Although it has historically been relatively easy for companies to enforce non-competition agreements against employees in New York State, compared to, say, California, where such provisions are unenforceable, the New York Attorney General’s office has recently been cracking down on broad use of non-competes on lower-level employees.
Although the two types of provisions are often conceptually lumped together, it’s important to distinguish non-competes from non-solicitation agreements. With non-competes, although companies have valid business reasons for wanting their employees to refrain from leaving and starting a competitive business, potentially using the trade secrets they have learned on the job, as a matter of public policy, they are frowned upon for reducing worker mobility and harming economic growth. Non-solicitation provisions, on the other hand, which prevent departing employees from taking other employees or customers with them to their new venture, don’t raise the same policy concerns and, accordingly, are not the focus of the New York initiative.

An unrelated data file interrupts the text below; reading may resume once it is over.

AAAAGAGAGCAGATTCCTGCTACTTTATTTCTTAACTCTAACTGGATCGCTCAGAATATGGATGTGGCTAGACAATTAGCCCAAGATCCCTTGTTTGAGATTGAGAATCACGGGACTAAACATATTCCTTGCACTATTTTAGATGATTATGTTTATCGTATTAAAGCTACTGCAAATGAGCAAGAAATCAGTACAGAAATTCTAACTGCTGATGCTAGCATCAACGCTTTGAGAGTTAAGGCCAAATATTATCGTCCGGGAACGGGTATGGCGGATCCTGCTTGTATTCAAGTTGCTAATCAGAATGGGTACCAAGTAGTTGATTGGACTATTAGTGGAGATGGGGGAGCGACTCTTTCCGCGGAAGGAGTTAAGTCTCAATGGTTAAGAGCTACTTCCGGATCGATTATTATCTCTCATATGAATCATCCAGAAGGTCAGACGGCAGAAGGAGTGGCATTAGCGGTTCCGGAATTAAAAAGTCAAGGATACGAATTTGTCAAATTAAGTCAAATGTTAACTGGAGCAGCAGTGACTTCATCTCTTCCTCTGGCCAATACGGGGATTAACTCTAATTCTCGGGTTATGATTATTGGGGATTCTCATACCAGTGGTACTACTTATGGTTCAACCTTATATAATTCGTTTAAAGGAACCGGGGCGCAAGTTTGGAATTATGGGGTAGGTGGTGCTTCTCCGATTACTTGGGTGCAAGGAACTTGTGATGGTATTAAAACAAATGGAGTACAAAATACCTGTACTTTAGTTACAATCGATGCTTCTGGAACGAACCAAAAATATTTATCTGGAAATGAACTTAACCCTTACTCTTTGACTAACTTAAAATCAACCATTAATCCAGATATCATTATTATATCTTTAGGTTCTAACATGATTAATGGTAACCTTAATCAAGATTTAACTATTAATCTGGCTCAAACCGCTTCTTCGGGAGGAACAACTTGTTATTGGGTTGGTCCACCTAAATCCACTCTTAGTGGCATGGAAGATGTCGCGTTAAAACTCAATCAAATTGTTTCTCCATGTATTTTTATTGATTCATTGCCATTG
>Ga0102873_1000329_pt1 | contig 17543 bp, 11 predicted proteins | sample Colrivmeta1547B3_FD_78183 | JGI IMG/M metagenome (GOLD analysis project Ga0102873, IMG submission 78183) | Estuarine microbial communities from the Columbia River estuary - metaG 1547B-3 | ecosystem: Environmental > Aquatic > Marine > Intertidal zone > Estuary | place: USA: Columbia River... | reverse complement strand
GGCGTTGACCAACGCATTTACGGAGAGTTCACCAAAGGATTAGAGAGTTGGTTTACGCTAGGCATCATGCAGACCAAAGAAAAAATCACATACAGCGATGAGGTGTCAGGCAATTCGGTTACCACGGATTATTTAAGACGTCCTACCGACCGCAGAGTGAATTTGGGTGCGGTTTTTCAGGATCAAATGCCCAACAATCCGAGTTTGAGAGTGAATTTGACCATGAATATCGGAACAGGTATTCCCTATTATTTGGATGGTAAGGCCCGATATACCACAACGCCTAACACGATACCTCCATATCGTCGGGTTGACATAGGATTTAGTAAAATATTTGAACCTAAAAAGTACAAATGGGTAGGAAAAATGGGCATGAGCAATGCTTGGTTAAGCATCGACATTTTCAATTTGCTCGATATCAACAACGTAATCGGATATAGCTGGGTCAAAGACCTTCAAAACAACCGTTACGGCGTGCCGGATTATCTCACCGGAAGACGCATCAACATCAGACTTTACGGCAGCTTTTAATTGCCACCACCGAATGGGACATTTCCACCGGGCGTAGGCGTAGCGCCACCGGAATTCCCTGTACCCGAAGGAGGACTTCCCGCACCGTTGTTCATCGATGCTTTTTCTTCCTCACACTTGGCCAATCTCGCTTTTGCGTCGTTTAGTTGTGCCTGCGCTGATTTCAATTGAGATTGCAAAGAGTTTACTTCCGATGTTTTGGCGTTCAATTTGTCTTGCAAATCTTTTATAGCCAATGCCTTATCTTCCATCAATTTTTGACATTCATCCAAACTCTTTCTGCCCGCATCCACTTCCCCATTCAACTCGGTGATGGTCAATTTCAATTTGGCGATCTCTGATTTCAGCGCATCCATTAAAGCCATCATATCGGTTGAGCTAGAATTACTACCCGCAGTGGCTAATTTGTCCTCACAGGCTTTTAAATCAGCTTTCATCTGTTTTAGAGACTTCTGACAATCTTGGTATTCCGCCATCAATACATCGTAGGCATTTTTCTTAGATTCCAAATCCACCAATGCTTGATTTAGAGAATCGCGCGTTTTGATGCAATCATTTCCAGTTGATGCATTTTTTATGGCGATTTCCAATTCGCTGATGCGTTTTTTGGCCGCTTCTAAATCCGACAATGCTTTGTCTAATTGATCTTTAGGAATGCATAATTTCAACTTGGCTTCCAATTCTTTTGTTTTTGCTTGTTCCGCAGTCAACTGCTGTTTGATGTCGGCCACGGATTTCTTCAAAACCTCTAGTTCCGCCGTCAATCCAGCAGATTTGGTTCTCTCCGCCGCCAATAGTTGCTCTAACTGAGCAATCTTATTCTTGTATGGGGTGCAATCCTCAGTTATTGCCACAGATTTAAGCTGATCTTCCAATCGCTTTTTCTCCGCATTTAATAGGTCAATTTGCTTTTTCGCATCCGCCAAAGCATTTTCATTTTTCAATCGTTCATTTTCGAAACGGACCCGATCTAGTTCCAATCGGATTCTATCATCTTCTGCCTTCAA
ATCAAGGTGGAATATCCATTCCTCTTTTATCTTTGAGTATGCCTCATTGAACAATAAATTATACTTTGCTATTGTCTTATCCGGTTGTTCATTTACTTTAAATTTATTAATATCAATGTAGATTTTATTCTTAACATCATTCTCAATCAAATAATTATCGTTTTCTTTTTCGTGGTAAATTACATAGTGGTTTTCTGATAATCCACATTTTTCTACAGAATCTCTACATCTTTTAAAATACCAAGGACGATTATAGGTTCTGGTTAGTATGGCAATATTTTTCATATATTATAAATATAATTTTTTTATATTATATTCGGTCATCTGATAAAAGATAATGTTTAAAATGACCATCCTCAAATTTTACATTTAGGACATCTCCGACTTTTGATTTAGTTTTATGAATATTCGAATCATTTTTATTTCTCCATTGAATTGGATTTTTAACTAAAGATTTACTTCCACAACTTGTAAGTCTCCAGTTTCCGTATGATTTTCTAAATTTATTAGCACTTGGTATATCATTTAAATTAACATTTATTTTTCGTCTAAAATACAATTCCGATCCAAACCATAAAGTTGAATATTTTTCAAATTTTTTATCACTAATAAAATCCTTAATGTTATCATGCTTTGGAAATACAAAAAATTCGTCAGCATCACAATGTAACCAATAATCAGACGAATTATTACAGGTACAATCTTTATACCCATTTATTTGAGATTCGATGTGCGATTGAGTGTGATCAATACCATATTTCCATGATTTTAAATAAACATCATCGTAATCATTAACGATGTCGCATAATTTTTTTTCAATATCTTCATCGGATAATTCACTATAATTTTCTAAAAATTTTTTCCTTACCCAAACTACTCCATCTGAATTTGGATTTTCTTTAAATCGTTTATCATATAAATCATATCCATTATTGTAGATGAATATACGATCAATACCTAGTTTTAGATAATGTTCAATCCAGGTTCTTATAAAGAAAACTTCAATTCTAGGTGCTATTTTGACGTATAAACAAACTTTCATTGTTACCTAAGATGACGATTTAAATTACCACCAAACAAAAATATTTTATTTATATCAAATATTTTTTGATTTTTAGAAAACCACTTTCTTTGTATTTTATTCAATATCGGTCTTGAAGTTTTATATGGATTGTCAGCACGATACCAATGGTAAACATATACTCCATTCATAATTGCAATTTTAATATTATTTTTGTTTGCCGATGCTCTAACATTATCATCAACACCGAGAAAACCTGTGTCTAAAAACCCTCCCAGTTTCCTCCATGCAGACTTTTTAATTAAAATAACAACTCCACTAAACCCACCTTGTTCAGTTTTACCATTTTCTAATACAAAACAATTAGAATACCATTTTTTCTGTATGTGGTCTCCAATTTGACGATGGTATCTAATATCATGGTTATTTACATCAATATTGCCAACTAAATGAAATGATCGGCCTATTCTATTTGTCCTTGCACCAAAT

The distinction being made by the New York Attorney General in these actions is between low-level employees without access to the company’s trade secrets, on the one hand, and executives, on the other, against whom non-competes may continue to be enforced. To use one of the specific examples of the New York enforcement actions, it’s unlikely that a sandwich assembler at a Jimmy John’s franchise will use knowledge gained on the job to launch a competing multi-franchise sandwich shop. The Jimmy John’s CEO, in contrast, could easily do so or could jump ship to an existing business in the same industry with important knowledge of the secrets to Jimmy John’s success (if it is indeed successful – I’d never heard of this chain before reading about this).
The practical advice here for New York businesses and their attorneys is that you can continue to include non-competes in employment agreements for senior executives (as always, that are reasonable in time and geographic and industry scope), but you don’t want to be including a non-compete in the form acknowledgement that all employees sign upon being hired.